What’s In A Name?

On February 8, 1779 two new counties were formed out of Tryon County, North Carolina. The first, Lincoln County, was named after General Benjamin Lincoln of the Continental Army.

General Benjamin Lincoln, 1784


The second county formed from old Tryon County was also named after a famed, heroic General of the Continental Army. However, on April 14, 1779, a scant two months later, the North Carolina assembly met and renamed the second county after a more locally famous leader, General Griffith Rutherford, who had led local militia in a campaign against British allied Cherokees called the Rutherford Trace.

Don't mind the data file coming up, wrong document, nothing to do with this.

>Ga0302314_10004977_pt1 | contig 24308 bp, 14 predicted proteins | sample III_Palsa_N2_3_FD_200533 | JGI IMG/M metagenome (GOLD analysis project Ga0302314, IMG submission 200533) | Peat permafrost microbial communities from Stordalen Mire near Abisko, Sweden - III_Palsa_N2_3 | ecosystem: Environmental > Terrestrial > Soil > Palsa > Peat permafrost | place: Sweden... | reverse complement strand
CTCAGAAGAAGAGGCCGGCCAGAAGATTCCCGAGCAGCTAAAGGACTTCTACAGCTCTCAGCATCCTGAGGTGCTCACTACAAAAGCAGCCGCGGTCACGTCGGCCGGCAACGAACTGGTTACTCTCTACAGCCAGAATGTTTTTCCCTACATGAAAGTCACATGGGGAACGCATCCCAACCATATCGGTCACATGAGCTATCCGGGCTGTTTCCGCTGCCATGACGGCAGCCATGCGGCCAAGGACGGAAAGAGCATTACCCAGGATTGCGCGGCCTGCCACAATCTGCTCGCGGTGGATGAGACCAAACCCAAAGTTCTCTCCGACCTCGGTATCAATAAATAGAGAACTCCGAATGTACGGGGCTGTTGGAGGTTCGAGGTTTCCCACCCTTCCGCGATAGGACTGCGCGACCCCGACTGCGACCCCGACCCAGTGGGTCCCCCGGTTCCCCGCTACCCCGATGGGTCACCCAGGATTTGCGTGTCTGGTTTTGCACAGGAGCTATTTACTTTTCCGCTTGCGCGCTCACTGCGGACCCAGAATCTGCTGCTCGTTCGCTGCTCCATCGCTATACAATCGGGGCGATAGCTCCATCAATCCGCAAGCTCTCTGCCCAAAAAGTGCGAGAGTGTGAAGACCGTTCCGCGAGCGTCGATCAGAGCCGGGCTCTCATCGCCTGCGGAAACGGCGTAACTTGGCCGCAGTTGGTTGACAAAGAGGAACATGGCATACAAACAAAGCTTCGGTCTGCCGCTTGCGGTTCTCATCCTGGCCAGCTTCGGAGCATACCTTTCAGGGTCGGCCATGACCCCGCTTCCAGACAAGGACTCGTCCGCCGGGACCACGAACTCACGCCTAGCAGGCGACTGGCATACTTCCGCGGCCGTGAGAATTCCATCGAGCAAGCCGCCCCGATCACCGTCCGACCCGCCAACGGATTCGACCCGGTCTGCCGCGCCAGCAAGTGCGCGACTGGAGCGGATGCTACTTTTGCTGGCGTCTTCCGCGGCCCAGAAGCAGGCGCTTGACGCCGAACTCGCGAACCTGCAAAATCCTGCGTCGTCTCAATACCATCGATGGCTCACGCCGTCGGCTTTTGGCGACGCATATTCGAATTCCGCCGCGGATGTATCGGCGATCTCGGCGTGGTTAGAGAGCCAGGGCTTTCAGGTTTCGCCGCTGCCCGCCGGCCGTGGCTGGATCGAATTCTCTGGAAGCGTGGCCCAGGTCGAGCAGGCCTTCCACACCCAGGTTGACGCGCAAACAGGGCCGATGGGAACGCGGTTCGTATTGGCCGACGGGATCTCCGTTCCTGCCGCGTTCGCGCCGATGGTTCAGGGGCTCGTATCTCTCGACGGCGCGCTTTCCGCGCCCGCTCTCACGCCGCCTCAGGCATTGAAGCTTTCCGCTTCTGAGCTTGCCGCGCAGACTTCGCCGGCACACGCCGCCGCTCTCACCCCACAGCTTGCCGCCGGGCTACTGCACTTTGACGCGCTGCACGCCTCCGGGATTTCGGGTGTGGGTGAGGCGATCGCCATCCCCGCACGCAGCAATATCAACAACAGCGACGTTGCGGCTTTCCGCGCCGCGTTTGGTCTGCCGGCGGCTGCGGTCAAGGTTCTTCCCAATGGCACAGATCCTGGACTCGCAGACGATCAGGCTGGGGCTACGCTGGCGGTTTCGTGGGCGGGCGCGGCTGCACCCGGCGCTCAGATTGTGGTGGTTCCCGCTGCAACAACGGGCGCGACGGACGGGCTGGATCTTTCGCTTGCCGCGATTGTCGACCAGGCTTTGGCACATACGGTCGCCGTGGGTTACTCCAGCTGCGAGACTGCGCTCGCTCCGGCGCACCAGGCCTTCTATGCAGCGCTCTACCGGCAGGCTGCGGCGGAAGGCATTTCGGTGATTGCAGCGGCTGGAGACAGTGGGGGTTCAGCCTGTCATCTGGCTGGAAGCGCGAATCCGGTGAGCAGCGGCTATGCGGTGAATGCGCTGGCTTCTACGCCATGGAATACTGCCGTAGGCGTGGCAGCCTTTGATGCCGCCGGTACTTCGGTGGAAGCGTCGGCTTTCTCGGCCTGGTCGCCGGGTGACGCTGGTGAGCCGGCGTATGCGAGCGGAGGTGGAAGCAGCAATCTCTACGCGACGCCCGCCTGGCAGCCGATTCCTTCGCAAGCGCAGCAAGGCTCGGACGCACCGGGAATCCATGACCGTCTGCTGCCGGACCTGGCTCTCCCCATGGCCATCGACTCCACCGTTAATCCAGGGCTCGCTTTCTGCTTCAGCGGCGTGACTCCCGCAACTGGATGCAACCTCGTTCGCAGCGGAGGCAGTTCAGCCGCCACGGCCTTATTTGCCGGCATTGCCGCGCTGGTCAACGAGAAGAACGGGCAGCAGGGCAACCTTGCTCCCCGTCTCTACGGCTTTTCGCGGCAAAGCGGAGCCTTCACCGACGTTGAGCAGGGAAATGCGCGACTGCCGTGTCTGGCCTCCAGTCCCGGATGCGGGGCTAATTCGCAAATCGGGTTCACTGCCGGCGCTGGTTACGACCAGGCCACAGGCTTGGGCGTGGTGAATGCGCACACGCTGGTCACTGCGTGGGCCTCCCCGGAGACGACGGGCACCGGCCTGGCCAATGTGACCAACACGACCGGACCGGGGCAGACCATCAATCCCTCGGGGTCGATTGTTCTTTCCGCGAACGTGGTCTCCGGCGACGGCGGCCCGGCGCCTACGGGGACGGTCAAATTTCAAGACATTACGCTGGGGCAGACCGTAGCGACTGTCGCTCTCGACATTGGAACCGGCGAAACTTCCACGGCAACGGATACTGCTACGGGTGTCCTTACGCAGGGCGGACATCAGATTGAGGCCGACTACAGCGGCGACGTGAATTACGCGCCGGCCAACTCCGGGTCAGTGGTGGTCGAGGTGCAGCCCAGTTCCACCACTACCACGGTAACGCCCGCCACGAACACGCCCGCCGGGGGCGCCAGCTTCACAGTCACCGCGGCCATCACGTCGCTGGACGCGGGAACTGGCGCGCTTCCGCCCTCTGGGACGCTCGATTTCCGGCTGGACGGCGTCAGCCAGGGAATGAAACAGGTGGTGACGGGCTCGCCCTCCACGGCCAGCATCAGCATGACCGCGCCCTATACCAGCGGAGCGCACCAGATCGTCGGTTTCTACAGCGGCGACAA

General Griffith Rutherford 

Whatever the reason for changing the name of the county, it proved fortuitous for a year later the county’s original namesake defected to the British, earning a dubious place in history and forever becoming synonymous with treason.

Congratulations, Rutherford County citizens, you could have been residents of (Benedict) Arnold County.

Benedict Arnold 

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